Sauce Labs is a cloud platform for executing automated and manual mobile and web tests. Sauce Labs supports running automated tests with Selenium WebDriver (for web applications) and Appium (for native and mobile web applications). 

The information in this topic is presented as an example only, since your tests and testing environments may require specialized scripting. This information should be taken only as an illustration of how you would set up Python tests with Sauce Labs, and is not directly supported by Sauce.


Before getting started, you should read the Best Practices for Running Tests with Sauce Labs.

Code Example

This simple Python test script tests the Google front page. Despite its simplicity, it contains everything you need to know in order to run an automated test on Sauce Labs.

from selenium import webdriver
from selenium.webdriver.common.keys import Keys
from selenium.webdriver.common.desired_capabilities import DesiredCapabilities

# This is the only code you need to edit in your existing scripts. 
# The command_executor tells the test to run on Sauce, while the desired_capabilties 
# parameter tells us which browsers and OS to spin up.
desired_cap = {
    'platform': "Mac OS X 10.9",
    'browserName': "chrome",
    'version': "31",
driver = webdriver.Remote(

# This is your test logic. You can add multiple tests here.
if not "Google" in driver.title:
    raise Exception("Unable to load google page!")
elem = driver.find_element_by_name("q")
elem.send_keys("Sauce Labs")
print driver.title

# This is where you tell Sauce Labs to stop running tests on your behalf. 
# It's important so that you aren't billed after your test finishes.

The explicit wait method tells the browser to wait a set amount of time (in seconds) for elements to appear on the page before giving up. Using explicit waits is one of our recommended best practices.

Analyzing the Code

If you look at the code closely, you'll see that basics for setting up a test to run on sauce are very straightforward, and really only require two elements.

If you wanted to run Selenium locally, you might initiate a driver for the browser that you want to test on like so:

driver = webdriver.Firefox() 

If you wanted to run on Sauce, you would instead use webdriver.Remote(), and then pass it two paramaters: command_executor, which points to the Sauce cloud and uses your Sauce Labs authentication to log in, and desired_capabilties, which specifies the browsers and operating systems to run the tests against.

# this is how you set up a test to run on Sauce Labs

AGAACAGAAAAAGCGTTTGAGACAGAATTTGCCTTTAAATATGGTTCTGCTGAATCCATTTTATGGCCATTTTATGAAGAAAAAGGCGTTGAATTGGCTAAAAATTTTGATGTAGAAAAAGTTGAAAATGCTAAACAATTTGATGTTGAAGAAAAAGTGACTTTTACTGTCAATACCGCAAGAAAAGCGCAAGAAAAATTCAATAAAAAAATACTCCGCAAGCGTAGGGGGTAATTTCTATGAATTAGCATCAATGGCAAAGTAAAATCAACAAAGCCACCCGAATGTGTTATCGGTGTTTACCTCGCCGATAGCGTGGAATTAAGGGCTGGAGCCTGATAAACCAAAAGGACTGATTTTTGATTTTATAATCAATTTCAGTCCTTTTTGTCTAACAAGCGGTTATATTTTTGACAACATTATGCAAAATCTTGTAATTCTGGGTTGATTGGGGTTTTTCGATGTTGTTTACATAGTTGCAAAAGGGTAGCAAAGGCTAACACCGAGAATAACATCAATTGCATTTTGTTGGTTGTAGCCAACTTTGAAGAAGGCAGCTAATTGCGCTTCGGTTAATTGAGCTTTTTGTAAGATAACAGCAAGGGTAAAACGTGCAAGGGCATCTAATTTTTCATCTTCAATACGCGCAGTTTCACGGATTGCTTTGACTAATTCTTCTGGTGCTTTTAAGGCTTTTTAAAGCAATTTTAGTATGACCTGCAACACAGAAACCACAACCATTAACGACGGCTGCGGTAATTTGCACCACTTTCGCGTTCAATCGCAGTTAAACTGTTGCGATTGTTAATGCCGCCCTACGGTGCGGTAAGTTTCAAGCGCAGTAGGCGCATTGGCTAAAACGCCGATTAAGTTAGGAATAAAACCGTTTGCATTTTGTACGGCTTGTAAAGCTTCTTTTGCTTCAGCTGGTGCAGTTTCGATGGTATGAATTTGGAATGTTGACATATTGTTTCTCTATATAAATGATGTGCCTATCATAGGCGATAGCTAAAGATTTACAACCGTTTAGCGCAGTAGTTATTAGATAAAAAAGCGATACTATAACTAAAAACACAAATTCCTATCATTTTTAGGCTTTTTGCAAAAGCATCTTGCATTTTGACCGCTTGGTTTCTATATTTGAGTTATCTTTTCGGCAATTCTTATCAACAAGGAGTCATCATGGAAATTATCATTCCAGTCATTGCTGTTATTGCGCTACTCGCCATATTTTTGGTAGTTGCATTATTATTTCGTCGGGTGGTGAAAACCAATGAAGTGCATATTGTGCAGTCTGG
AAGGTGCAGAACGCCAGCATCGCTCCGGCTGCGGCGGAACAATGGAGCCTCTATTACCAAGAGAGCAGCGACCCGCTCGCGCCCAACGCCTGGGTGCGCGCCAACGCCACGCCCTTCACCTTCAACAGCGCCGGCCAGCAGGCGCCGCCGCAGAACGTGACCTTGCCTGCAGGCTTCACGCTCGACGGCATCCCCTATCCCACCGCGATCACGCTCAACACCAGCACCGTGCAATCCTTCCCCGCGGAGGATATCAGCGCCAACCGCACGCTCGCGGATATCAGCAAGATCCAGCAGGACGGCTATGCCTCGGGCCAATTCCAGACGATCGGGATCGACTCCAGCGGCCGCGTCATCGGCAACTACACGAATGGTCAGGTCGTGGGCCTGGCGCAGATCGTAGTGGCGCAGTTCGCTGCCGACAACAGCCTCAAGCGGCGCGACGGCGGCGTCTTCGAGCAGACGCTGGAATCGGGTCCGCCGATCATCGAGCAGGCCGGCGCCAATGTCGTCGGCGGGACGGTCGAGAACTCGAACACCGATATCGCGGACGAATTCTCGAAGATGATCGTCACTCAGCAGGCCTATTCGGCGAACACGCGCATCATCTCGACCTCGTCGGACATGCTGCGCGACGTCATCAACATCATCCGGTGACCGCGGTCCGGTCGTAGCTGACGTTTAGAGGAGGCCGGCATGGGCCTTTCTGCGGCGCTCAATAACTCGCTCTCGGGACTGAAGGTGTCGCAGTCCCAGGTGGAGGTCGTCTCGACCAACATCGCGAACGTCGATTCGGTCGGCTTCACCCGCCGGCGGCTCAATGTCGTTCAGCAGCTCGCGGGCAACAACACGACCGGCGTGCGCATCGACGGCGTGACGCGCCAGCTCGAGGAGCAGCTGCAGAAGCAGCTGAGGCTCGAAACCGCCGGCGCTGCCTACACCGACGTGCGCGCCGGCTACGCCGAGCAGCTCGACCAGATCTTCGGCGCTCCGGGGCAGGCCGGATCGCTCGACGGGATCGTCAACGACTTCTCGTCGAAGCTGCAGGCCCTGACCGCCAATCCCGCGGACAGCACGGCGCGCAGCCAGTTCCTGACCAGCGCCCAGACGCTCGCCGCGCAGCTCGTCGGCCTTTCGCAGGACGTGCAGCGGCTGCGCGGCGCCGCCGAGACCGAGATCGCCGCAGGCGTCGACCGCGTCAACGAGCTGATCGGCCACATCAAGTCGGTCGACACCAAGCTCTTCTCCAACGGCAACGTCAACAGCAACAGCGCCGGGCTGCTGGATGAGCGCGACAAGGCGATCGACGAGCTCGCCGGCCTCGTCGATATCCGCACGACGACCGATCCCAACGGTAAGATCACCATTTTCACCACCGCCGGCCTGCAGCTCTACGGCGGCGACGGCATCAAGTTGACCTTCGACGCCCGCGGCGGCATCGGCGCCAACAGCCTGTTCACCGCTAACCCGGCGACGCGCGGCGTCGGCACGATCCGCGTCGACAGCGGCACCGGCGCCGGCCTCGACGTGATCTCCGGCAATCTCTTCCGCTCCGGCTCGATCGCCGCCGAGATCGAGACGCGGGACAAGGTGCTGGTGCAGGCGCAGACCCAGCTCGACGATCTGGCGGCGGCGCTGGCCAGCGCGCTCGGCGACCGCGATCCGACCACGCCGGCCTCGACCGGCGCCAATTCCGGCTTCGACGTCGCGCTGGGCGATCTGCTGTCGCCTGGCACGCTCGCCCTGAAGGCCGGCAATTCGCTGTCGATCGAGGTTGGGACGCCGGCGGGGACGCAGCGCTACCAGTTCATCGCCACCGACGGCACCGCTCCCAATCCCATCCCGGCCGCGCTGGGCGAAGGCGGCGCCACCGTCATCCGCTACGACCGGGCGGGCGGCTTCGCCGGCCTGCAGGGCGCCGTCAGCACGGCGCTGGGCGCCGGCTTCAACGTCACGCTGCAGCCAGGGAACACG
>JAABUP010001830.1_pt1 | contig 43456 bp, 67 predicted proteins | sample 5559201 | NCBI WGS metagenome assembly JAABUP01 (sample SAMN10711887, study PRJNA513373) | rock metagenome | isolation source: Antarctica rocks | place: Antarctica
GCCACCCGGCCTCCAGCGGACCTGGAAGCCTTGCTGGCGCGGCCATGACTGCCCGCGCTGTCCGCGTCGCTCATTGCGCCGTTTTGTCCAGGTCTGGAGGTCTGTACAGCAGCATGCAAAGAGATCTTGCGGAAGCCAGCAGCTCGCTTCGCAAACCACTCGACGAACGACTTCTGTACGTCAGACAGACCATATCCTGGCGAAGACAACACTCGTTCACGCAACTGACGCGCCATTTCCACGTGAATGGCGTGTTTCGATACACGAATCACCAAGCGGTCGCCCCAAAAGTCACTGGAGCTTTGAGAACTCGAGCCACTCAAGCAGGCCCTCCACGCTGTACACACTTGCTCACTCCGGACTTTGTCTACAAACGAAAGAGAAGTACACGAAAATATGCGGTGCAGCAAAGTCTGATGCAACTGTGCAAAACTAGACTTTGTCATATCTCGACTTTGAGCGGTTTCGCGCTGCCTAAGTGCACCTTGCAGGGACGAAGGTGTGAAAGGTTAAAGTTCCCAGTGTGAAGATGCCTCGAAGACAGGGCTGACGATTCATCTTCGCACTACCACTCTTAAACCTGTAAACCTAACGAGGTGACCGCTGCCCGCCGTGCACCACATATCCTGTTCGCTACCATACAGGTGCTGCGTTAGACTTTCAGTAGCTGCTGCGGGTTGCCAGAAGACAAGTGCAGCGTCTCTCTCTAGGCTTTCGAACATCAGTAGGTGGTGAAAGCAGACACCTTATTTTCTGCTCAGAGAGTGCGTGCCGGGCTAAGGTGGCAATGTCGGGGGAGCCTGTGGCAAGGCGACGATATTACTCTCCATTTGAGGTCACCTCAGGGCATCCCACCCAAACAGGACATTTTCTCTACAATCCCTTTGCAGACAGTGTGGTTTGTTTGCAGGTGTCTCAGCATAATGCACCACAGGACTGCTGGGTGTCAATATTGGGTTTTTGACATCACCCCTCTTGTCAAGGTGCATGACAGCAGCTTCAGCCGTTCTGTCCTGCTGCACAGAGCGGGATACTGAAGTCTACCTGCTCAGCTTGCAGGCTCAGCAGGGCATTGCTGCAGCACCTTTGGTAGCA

desired_cap = {
    'platform': "Mac OS X 10.9",
    'browserName': "chrome",
    'version': "31",
driver = webdriver.Remote(

You can use the Platform Configurator to specify the desired capabilities for any browser/platform combination you want. 

Running the Test

  1. Copy the example code and save it into a file called
    Make sure your username and access key are included in the URL passed through to the command_executor.
  2. Open a command line terminal and navigate to the directory where the file is located.
  3. Execute the test:


    Check your dashboard and you will see that your test has just run on Sauce!

Running Local Tests

Developing apps on localhost is quick and efficient. The drawback is that localhost is not a publicly-accessible address on the Internet, so the browsers in the Sauce Labs cloud can't load and test your app. The solution is to use Sauce ConnectSauce Connect uses a secure tunnel protocol that gives specific Sauce machines access to your local network. You can also use it to test applications that are inside your corporate firewall. Sauce Connect is not required to run tests on Sauce Labs, only in situations where the application or website you want to test is on your local machine or behind a firewall. 

Running Tests in Parallel

Now that you’re running tests on Sauce, you may wonder how you can run your tests faster. One way to increase speed is by running tests in parallel across multiple virtual machines.

You can run your tests in parallel at two levels, and you can run your tests in parallel across multiple browsers. For example, if you have 10 tests and want to run on five browsers, this would be parallelism of five. You can also run tests across browsers and each test in parallel. Using our previous example this would be more like 50 parallel tests. Doing this requires that your tests are written in a way that they do not collide with one another. For more on this see the Selenium WebDriver - Running Your Tests in Parallel blog.

Before you start running tests in parallel, you should review the Best Practices for Running Tests with Sauce Labs, especially the topics on avoiding external test dependencies and avoiding dependencies between tests.

The number of tests you can run in parallel is determined by the concurrency limit associated with your account. You can check this in you Sauce Labs dashboard under Concurrent VMs

See the topics under Running Tests in Parallel with Python for more information and examples of setting up popular Python testing frameworks to run tests in parallel on Sauce 

Reporting on Test Results

"Wait," you might be asking, "My test says 'Complete' but what happens if it fails?"

Unfortunately, Sauce has no way to determine whether your test passed or failed automatically, since it is determined entirely by your business logic. You can, however, tell Sauce about the results of our tests automatically using the Sauce python client and adding these lines to your test. 

# this authenticates you 
from sauceclient import SauceClient

# this belongs in your test logic, passed=True) 

You should also follow our recommended best practice of adding build numbers, tags, and other identifying information to your tests so you can easily find and manage them in your test results and archives pages